(6) combining said reflected mask and wafer diffracted orders +1M and -1W to produce an interference;
(7) extracting the phase relationship of the +1M and -1W diffracted orders from said interference;
(8) combining said mask and wafer diffracted orders -1M and +1W to produce another interference;
(9) extracting the phase relationship of said diffracted orders -1M and +1W from said another interference;
relatively moving said mask and wafer to produce a predetermined relationship with respect to the two extracted phase relationships.
5. The method of claim 4 wherein:
(1) the phase relation of diffracted orders +1M and -1W is extracted from the interference by positioning a first photodetector to intercept said interference, said first photodetector generating an electrical signal having a characteristic that varies as a function of the phase relationship of said diffracted orders +1M and -1W at said interference;
(2) the phase relationship of the diffracted orders -1M and +1W is extracted from said another interference by positioning a second photodetector to intercept said another interference, said second photodetector generating an electrical signal having a characteristic that varies as a function of the phase relationship of said diffracted orders -1M and +1W at said another interference; and,
(3) the electrical signals from said first and second photodetectors are compared to generate an error signal that is used to control the relative movement of said mask and wafer, said mask and wafer being moved relatively to produce a predetermined condition for the error signal.
6. An apparatus for aligning a mask having first and second repetitive alignment patterns to a semiconductor wafer having corresponding first and second repetitive alignment patterns, said apparatus comprising:
(1) means for initially positioning the mask in superposed, spaced relation to the wafer with at least a portion of each of said first and second mask alignment patterns overlying at least a portion of the corresponding first and second wafer alignment patterns;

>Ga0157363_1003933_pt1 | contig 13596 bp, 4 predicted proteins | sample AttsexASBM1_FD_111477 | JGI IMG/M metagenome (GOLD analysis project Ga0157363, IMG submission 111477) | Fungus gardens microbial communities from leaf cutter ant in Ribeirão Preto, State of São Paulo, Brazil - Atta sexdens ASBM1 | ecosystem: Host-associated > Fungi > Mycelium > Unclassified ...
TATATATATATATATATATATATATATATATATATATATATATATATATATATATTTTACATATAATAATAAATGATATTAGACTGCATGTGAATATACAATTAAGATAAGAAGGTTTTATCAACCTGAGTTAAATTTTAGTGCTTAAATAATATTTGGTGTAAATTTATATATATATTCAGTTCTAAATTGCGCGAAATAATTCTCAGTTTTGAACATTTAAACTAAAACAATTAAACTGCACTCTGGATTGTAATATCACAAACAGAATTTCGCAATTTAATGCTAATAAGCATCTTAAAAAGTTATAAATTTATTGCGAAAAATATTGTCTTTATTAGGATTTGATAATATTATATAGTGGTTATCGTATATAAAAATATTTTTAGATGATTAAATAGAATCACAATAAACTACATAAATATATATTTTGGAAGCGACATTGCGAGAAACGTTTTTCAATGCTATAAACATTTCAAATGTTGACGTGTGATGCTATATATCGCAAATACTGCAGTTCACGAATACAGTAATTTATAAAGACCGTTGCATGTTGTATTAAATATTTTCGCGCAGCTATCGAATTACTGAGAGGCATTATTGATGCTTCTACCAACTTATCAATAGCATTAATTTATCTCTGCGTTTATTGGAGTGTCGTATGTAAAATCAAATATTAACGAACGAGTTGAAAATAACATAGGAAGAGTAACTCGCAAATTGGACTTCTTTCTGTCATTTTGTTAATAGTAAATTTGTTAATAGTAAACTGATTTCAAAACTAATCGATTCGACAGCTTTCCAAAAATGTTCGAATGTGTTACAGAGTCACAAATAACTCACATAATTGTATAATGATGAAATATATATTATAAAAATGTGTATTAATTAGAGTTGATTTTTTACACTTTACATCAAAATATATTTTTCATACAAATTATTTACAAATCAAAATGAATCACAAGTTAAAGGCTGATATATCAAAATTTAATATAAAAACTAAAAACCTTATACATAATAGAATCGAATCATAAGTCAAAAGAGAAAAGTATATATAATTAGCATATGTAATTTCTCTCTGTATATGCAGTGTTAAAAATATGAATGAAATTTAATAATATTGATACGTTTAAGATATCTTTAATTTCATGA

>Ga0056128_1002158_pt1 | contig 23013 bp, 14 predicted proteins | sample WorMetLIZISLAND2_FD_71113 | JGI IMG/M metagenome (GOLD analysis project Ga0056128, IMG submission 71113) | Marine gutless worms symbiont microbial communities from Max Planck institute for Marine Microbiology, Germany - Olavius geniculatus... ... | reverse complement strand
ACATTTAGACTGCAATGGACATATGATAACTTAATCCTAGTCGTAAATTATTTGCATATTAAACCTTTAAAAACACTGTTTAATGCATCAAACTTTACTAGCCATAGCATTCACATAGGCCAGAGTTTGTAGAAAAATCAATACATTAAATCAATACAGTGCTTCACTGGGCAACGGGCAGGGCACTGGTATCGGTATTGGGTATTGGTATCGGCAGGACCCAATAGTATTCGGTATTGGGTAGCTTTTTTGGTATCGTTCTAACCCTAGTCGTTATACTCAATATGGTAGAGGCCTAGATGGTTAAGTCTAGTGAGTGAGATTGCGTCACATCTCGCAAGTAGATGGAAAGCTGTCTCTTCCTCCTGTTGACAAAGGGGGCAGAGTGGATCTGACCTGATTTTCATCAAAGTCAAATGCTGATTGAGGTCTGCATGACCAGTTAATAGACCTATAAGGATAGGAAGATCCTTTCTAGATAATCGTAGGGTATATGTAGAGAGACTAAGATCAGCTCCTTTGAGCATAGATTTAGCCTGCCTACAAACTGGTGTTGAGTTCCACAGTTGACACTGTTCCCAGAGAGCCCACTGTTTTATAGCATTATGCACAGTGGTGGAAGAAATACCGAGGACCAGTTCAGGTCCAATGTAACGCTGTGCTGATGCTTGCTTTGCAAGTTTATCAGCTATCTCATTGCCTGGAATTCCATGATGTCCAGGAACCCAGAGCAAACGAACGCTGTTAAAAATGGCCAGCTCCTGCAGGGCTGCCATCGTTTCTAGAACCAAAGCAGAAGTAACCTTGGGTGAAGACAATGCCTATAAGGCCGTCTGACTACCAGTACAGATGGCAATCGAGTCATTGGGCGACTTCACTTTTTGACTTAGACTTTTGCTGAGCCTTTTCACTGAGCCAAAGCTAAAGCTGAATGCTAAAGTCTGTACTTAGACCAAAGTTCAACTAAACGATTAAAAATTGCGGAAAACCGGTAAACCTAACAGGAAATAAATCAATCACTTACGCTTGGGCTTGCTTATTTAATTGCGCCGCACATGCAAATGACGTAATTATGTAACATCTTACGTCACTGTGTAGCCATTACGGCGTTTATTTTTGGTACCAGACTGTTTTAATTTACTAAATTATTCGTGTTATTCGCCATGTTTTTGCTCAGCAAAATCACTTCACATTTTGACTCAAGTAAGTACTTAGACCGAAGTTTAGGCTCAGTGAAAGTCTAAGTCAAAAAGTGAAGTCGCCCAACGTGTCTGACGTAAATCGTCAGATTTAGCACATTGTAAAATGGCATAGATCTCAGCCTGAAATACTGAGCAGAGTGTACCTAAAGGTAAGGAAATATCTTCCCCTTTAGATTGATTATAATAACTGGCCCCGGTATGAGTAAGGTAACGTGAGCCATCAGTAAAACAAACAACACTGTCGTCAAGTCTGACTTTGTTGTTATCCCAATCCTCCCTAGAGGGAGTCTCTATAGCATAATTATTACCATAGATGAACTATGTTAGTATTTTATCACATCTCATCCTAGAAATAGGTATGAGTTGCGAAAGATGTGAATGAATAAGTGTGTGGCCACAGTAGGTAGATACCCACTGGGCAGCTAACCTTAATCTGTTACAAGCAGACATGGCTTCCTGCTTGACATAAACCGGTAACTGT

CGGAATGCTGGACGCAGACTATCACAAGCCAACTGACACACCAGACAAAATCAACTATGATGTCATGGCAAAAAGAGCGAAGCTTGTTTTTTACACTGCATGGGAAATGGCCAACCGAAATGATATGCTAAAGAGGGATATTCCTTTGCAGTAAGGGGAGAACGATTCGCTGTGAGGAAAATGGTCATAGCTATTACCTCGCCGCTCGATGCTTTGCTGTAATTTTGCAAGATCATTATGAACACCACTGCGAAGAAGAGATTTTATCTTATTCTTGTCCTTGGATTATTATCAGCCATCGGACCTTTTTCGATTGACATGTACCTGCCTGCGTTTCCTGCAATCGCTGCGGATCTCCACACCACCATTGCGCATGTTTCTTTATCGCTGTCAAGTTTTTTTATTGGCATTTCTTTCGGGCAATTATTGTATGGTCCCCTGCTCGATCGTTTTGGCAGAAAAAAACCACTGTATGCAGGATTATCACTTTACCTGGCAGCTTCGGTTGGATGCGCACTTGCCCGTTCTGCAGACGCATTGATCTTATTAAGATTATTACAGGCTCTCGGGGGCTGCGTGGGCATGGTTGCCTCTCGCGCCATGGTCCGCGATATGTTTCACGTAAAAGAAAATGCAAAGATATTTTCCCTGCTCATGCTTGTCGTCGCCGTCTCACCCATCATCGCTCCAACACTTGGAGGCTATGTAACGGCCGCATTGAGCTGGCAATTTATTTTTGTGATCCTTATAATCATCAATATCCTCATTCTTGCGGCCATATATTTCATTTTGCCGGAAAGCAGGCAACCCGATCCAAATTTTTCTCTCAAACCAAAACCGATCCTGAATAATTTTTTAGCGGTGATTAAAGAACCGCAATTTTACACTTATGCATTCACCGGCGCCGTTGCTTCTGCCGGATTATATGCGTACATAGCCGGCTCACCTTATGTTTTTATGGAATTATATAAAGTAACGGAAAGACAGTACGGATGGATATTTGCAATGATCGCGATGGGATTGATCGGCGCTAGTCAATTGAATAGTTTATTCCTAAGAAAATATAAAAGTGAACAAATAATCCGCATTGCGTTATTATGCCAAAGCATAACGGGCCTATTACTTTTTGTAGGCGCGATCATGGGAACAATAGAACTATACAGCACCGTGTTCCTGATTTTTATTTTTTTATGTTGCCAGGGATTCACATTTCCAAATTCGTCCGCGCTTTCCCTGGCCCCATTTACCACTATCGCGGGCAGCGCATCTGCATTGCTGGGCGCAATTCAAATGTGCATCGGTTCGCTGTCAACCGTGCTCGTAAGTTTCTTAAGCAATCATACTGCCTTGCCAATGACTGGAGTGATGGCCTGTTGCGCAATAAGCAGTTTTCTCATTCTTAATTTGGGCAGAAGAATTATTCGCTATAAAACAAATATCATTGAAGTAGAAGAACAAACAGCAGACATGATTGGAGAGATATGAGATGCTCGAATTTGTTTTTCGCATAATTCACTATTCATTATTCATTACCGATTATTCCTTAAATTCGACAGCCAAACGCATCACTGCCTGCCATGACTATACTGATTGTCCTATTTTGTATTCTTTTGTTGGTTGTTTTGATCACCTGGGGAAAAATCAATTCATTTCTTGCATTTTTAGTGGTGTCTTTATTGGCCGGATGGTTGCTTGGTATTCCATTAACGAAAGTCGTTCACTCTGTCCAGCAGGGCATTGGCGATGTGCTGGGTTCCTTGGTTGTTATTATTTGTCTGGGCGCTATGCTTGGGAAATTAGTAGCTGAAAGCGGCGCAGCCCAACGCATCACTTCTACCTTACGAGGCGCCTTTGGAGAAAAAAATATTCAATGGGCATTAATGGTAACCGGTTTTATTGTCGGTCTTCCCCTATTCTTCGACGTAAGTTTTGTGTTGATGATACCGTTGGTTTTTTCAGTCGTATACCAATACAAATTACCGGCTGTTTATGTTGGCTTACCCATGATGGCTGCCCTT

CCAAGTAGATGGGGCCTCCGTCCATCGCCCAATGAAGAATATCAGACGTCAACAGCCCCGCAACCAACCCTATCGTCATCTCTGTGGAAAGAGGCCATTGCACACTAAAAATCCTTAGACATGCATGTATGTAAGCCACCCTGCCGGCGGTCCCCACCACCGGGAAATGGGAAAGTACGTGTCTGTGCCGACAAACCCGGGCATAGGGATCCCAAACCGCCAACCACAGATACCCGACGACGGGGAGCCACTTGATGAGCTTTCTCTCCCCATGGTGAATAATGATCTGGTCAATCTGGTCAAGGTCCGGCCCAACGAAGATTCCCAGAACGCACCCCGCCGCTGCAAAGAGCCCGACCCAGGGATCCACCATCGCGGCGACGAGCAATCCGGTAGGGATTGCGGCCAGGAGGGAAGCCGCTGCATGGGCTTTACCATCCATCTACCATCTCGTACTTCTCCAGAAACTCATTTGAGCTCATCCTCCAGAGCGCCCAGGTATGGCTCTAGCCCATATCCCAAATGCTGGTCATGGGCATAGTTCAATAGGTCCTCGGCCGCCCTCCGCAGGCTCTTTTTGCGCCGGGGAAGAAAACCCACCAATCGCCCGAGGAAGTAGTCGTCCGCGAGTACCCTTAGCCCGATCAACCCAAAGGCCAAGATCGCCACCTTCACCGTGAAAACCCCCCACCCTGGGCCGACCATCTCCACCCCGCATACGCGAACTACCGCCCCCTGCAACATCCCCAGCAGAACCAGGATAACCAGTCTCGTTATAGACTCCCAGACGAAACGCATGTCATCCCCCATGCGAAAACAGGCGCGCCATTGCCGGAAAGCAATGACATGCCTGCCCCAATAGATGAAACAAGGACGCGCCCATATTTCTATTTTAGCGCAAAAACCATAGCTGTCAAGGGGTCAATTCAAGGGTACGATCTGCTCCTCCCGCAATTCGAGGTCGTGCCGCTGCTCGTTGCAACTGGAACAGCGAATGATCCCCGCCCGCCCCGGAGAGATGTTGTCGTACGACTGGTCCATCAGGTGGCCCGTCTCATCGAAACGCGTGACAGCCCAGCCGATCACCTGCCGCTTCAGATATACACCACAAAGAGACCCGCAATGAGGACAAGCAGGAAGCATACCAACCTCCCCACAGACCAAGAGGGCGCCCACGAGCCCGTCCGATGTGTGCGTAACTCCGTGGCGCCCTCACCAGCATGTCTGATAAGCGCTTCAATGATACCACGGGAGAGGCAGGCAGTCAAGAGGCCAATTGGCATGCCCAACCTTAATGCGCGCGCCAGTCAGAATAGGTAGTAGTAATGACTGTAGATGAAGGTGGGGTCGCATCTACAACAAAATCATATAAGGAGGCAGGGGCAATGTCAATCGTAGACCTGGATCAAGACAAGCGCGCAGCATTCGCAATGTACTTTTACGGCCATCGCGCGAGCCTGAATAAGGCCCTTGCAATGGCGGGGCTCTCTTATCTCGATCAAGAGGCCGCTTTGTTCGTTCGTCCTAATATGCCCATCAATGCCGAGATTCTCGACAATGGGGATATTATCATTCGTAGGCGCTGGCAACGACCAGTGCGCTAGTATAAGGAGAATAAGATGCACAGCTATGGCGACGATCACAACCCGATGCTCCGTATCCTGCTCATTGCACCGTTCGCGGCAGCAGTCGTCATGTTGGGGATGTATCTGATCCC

(2) coherent light source means for illuminating: (a) the first mask alignment to produce first and second mask diffracted orders with said first mask diffracted order being reflected from the second wafer alignment pattern; and, (b) the first wafer alignment pattern to produce first and second wafer diffracted orders with said first wafer diffracted order being reflected from the second mask alignment pattern; said reflected first mask and wafer diffracted orders intersecting each order to produce an interference and, said second mask and wafer diffracted orders intersecting each other to produce another interference;
(3) means for extracting the phase relationship of said reflected first mask and wafer diffracted orders from said interference;
(4) means for extracting the phase relationship of said second mask and wafer diffracted orders from said another interference; and,
(5) means for relatively moving said mask and wafer to produce a predetermined relationship with respect to the two extracted phase relationships.
7. An apparatus for aligning a mask having first and second repetitive alignment patterns to a semiconductor wafer having corresponding first and second repetitive alignment patterns, said apparatus comprising:
(1) means for initially positioning the mask in superposed, spaced relation to the wafer with at least a portion of each of said first and second mask alignment patterns overlying at least a portion of the corresponding first and second wafer alignment patterns;
(2) coherent light source means for illuminating: (a) the first mask alignment pattern to produce a mask diffracted order that is reflected from the second wafer alignment pattern; and (b) the first wafer alignment to produce a wafer diffracted order that is reflected from the second mask alignment pattern;
(3) means for combining said reflected mask and wafer diffracted orders to produce an interference;
(4) means for extracting the phase relationship of said reflected diffracted orders from said interference; and,